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Concurrency: Deadlock and Starvation

Chapter 6


CSE 410, Goodman, Chap. 6, Sp'02


Permanent blocking of a set of processes that either compete for system resources or communicate with each other Involves conflicting needs for resources by two or more processes There is no satisfactory solution in the general case Some OS (ex: Unix SVR4) ignore the problem and pretend that deadlocks never occur...
CSE 410, Goodman, Chap. 6, Sp'02


How we get Deadlocks:

3 2 4 1


CSE 410, Goodman, Chap. 6, Sp'02

Example where deadlock can occur


CSE 410, Goodman, Chap. 6, Sp'02

Sp'02 .Example where deadlock cannot occur 5 CSE 410. Chap. Goodman. 6.

(using messages as example of resource consumed) P1 … Receive (P2). P2 … Receive (P1). 6. Sp'02 . … Send (P1). … Send (P2). Deadlock on Consumable Resources Deadlock if Receive is blocking 6 CSE 410. Goodman. Chap.

Goodman.The Conditions for Deadlock  These 3 conditions of policy must be present for a deadlock to be possible:  1: Mutual exclusion one process may use a resource at a  only time  2: Hold-and-wait process may hold allocated resources while awaiting assignment of others resource can be forcibly removed from a process holding it CSE 410. Sp'02 a  3: No preemption  no 7 . 6. Chap.

Chap. Goodman.The Conditions for Deadlock  We also need the occurrence of a particular sequence of events that result in:  4: Circular wait closed chain of processes exists. such that each process holds at least one resource needed by the next process in the chain a 8 CSE 410. Sp'02 . 6.

6.The Conditions for Deadlock   Deadlock occurs if and only if the circular wait condition is unresolvable The circular wait condition is unresolvable when the first 3 policy conditions hold  Thus the 4 conditions taken together constitute necessary and sufficient conditions for deadlock 9 CSE 410. Chap. Goodman. Sp'02 .

Methods for handling deadlocks  Deadlock prevention  disallow 1 of the 4 necessary conditions for deadlock occurrence not grant a resource request if this allocation might lead to deadlock grant resource request when possible. Goodman. 6. Sp'02  Deadlock avoidance  do  Deadlock detection  always 10 . But periodically check for the presence of deadlock and then recover from it CSE 410. Chap.

6.Deadlock Prevention   The OS is designed in such a way as to exclude a priori the possibility of deadlock Indirect methods of deadlock prevention:  to disallow one of the 3 policy conditions prevent the occurrence of circular wait  Direct methods of deadlock prevention:  to 11 CSE 410. Goodman. Chap. Sp'02 .

Sp'02 12 .Indirect methods of deadlock prevention  Mutual Exclusion   cannot be disallowed ex: only 1 process at a time can write to a file can be disallowed by requiring that a process request all its required resources at one time block the process until all requests can be granted simultaneously  Hold-and-Wait   process may be held up for a long time waiting for all its requests  resources allocated to a process may remain unused for a long time. Goodman. Chap. These resources could be used by other processes  an application would need to be aware of all the resources that will be needed  CSE 410. 6.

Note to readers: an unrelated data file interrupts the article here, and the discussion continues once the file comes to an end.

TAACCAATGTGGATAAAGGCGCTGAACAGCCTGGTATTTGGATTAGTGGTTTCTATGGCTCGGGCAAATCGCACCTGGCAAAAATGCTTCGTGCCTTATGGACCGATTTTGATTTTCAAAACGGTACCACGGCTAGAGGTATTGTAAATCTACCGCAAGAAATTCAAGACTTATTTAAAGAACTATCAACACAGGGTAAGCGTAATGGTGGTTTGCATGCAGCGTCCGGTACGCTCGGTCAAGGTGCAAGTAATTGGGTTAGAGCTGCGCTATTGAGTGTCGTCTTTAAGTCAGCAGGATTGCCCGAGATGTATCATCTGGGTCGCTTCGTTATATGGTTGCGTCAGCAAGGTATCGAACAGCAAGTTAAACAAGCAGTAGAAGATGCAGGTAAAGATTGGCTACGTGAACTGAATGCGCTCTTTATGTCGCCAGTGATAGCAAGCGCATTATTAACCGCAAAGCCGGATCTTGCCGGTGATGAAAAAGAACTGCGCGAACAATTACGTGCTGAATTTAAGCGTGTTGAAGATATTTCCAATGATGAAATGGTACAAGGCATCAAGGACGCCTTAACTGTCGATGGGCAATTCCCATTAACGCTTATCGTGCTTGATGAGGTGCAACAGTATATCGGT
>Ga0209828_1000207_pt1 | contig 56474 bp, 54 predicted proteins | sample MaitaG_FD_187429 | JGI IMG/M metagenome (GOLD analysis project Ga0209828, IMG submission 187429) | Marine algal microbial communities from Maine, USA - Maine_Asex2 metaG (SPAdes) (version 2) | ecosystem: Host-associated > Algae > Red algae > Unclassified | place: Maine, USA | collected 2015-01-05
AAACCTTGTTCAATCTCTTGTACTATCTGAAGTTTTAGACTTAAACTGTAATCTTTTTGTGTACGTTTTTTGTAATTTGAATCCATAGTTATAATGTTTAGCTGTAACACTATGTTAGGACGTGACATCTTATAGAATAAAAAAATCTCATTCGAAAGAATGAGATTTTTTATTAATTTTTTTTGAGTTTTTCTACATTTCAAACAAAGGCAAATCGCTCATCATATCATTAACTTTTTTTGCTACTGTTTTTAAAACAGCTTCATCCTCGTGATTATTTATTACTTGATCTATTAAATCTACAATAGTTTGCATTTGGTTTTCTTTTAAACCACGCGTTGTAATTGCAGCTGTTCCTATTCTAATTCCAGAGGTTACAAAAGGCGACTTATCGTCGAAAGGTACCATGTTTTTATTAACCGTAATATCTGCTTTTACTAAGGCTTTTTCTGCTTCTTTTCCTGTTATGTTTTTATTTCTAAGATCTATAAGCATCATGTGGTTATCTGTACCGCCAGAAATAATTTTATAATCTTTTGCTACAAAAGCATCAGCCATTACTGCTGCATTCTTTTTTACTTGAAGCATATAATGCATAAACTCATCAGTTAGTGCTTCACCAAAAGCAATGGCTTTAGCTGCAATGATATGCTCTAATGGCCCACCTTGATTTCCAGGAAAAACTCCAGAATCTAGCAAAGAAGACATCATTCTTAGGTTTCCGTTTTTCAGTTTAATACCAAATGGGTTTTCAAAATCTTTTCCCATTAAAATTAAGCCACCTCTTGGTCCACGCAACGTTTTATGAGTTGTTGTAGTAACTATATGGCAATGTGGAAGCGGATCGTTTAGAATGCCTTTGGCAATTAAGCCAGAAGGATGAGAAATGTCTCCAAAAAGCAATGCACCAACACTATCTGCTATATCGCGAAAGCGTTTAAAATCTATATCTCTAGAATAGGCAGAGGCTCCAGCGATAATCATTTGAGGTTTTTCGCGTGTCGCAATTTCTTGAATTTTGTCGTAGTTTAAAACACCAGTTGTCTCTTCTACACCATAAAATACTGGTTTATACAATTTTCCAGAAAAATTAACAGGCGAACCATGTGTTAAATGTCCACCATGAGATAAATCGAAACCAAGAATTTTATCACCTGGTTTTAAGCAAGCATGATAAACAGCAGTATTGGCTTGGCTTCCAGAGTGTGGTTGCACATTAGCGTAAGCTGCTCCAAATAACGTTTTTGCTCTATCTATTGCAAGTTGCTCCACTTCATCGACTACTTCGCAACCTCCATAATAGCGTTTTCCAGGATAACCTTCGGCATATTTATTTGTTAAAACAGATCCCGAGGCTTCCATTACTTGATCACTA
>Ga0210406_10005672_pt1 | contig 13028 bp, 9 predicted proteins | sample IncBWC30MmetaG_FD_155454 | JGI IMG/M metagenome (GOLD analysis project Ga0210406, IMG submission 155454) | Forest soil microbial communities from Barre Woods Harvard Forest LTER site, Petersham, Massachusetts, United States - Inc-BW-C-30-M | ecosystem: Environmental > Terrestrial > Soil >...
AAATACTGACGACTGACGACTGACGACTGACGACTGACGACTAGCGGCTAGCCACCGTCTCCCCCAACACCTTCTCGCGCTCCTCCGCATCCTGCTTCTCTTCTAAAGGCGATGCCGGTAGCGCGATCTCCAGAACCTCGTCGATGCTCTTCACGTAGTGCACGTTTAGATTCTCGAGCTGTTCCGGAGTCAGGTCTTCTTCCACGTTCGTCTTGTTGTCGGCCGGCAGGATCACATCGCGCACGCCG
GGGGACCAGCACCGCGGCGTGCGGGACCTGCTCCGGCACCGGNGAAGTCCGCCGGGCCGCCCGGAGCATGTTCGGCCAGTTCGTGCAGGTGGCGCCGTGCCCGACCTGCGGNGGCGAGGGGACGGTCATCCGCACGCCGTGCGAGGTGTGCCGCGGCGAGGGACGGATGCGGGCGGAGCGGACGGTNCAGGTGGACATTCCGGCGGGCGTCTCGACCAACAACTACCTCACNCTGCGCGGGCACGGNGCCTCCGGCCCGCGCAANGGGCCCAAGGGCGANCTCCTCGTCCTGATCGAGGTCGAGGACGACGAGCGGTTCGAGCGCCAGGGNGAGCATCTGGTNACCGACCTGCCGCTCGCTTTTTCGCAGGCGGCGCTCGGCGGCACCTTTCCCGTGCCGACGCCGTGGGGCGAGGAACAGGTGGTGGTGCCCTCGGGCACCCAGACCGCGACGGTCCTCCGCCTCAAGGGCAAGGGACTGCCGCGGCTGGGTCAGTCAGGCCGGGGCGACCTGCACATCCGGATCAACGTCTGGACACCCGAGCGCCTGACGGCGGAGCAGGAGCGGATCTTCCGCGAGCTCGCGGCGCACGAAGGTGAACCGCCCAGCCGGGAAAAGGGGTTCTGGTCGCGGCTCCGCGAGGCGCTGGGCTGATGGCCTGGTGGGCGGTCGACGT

6. Sp'02 . But whenever a process must release a resource currently in use. Goodman.)  No preemption Can be changed in several ways. such as the processor.  Hence: practical only when the state of a resource can be easily saved and restored later.  13 CSE 410. the state of this resource must be saved for later resumption. Chap.Indirect methods of deadlock prevention (cont.

the process can request instances for resource type Rj if and only if O(Rj) > O(Ri) 14 CSE 410.Direct methods of deadlock prevention  A protocol to prevent circular wait:  define  R1: a strictly increasing linear ordering O() for resource types. Chap. say Ri. Goodman. Ex: tape drives: O(R1) = 2  R2: disk drives: O(R2) = 4  R3: printers: O(R3) = 7 A process initially requests a number of instances of a resource type. 6. A single request must be issued to obtain several instances. Sp'02 .  After that.

6..Pn} are involved in circular wait iff Pi is waiting for Ri which is held by Pi+1 and Pn is waiting for Rn held which is held by P0 (circular waiting) 15 CSE 410. Chap. Proof:  Processes {P0. Goodman. Sp'02 . P1.Prevention of circular wait  Circular wait cannot hold under this protocol.

. Goodman. Chap.Prevention of circular wait  under this protocol. Sp'02 . 6. < O(Rn) < O(R0) impossible!  This protocol prevents deadlock but will often deny resources unnecessarily (inefficient) because of the ordering imposed on the requests 16 CSE 410. this means:  O(R0) < O(R1) < .

Chap. Goodman. Sp'02 . 6.Deadlock Prevention: Summary  We disallow one of the 3 policy conditions or use a protocol that prevents circular wait This leads to inefficient use of resources and inefficient execution of processes  17 CSE 410.

6.Deadlock Avoidance    We allow the 3 policy conditions but make judicious choices to assure that the deadlock point is never reached (AVOID circular wait) Allows more concurrency than prevention Two approaches:  do not start a process if its demand might lead to deadlock  do not grant an incremental resource request if this allocation might lead to deadlock  In both cases: maximum requirements of each resource must be stated in advance CSE 410. Chap. Goodman. Sp'02 18 .